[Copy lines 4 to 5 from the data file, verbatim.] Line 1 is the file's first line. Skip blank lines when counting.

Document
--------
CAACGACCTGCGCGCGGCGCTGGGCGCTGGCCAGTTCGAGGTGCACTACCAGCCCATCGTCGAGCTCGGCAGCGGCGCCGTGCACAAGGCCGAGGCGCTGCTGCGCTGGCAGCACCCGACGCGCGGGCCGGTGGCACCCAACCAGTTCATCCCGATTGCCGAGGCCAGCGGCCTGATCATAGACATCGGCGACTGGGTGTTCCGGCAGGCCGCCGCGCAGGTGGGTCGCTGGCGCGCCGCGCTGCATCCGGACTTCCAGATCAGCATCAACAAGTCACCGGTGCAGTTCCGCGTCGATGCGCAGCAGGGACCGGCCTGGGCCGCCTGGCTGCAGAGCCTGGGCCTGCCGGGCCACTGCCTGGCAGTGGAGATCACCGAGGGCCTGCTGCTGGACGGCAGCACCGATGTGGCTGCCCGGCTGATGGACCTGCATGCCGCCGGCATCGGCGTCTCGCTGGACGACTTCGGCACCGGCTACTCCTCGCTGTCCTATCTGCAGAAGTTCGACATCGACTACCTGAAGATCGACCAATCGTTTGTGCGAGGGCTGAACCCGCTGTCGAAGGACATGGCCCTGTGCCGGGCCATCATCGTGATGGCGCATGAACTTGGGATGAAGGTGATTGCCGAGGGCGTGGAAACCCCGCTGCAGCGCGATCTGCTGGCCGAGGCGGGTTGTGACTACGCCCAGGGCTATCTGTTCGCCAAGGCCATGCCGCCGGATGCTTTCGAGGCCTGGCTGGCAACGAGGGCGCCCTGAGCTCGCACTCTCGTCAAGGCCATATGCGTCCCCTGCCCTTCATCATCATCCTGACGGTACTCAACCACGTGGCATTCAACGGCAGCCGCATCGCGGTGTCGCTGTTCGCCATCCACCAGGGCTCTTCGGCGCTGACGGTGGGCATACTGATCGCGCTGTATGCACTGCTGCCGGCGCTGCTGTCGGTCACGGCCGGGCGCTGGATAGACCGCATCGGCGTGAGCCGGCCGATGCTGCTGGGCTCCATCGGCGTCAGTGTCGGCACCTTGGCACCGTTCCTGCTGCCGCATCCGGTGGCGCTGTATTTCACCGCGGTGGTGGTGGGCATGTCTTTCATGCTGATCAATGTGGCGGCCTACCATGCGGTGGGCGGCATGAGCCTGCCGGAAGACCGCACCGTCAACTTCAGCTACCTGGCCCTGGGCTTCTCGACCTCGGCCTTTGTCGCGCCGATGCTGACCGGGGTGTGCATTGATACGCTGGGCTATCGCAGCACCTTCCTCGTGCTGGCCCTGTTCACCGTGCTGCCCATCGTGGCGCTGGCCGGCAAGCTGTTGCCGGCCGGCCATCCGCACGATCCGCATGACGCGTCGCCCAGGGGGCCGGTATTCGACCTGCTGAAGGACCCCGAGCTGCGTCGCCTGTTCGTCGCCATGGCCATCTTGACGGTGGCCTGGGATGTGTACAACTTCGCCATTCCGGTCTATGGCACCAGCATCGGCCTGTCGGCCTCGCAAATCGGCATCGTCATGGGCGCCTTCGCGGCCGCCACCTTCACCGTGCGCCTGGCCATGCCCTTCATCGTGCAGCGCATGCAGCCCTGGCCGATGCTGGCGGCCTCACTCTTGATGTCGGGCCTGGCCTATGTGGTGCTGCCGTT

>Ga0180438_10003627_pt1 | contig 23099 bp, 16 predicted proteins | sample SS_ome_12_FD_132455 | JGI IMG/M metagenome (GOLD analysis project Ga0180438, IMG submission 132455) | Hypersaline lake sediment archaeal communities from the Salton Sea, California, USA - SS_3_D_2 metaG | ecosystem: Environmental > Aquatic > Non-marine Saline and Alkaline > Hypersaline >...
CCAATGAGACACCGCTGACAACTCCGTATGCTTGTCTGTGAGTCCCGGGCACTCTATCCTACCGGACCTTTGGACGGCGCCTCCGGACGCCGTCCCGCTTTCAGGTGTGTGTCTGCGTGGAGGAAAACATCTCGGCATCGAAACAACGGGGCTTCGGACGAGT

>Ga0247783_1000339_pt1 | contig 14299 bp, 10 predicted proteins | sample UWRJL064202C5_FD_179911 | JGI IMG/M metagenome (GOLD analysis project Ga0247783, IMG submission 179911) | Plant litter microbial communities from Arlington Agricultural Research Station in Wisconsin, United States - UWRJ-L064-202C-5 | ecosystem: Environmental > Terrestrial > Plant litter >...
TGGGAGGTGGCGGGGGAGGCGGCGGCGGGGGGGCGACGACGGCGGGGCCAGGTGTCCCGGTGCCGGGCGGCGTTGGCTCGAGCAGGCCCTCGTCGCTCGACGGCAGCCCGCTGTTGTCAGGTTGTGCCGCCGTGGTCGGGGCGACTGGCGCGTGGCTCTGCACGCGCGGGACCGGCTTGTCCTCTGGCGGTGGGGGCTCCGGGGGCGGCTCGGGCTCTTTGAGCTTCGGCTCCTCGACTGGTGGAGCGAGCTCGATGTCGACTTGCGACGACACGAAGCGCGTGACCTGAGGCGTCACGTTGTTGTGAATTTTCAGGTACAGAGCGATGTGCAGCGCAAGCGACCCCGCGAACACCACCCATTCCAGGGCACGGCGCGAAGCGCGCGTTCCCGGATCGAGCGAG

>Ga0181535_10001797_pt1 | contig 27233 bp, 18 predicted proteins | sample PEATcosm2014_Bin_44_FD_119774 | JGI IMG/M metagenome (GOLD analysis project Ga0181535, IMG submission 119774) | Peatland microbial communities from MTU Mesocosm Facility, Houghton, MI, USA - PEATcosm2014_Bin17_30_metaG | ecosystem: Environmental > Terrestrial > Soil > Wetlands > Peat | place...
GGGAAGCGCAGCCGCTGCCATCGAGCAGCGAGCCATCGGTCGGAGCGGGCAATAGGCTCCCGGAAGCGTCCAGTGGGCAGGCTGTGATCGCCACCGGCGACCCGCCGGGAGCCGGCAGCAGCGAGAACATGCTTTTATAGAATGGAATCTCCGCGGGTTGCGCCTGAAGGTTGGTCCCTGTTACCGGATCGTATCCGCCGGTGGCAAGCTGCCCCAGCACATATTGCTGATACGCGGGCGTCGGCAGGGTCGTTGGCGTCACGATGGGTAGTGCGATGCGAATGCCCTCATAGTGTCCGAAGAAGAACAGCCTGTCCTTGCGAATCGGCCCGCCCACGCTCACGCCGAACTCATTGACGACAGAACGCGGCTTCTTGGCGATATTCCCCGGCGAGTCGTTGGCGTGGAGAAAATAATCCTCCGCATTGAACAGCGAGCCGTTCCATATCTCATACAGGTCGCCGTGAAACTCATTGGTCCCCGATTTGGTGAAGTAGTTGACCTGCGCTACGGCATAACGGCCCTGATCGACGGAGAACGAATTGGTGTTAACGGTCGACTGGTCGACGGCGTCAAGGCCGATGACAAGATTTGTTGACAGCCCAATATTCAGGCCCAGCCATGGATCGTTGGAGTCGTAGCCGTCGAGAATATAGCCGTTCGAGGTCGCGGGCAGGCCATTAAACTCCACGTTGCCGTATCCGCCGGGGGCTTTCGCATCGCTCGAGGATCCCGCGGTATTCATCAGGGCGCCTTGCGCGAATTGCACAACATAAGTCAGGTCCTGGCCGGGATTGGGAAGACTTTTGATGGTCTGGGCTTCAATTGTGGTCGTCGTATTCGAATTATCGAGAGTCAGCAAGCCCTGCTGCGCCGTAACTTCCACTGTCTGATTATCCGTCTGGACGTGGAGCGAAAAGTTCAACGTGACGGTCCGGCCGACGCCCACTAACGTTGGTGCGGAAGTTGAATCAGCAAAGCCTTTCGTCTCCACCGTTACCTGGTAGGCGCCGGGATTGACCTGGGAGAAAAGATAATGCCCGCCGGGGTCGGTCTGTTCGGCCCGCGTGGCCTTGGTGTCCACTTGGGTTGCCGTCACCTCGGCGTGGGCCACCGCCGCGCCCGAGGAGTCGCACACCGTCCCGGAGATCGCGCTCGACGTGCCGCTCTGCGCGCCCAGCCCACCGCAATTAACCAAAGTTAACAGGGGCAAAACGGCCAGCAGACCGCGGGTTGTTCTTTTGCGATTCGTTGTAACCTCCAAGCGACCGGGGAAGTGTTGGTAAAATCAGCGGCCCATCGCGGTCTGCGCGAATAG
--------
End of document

>Ga0247783_1000339_pt1 | contig 14299 bp, 10 predicted proteins | sample UWRJL064202C5_FD_179911 | JGI IMG/M metagenome (GOLD analysis project Ga0247783, IMG submission 179911) | Plant litter microbial communities from Arlington Agricultural Research Station in Wisconsin, United States - UWRJ-L064-202C-5 | ecosystem: Environmental > Terrestrial > Plant litter >...
TGGGAGGTGGCGGGGGAGGCGGCGGCGGGGGGGCGACGACGGCGGGGCCAGGTGTCCCGGTGCCGGGCGGCGTTGGCTCGAGCAGGCCCTCGTCGCTCGACGGCAGCCCGCTGTTGTCAGGTTGTGCCGCCGTGGTCGGGGCGACTGGCGCGTGGCTCTGCACGCGCGGGACCGGCTTGTCCTCTGGCGGTGGGGGCTCCGGGGGCGGCTCGGGCTCTTTGAGCTTCGGCTCCTCGACTGGTGGAGCGAGCTCGATGTCGACTTGCGACGACACGAAGCGCGTGACCTGAGGCGTCACGTTGTTGTGAATTTTCAGGTACAGAGCGATGTGCAGCGCAAGCGACCCCGCGAACACCACCCATTCCAGGGCACGGCGCGAAGCGCGCGTTCCCGGATCGAGCGAG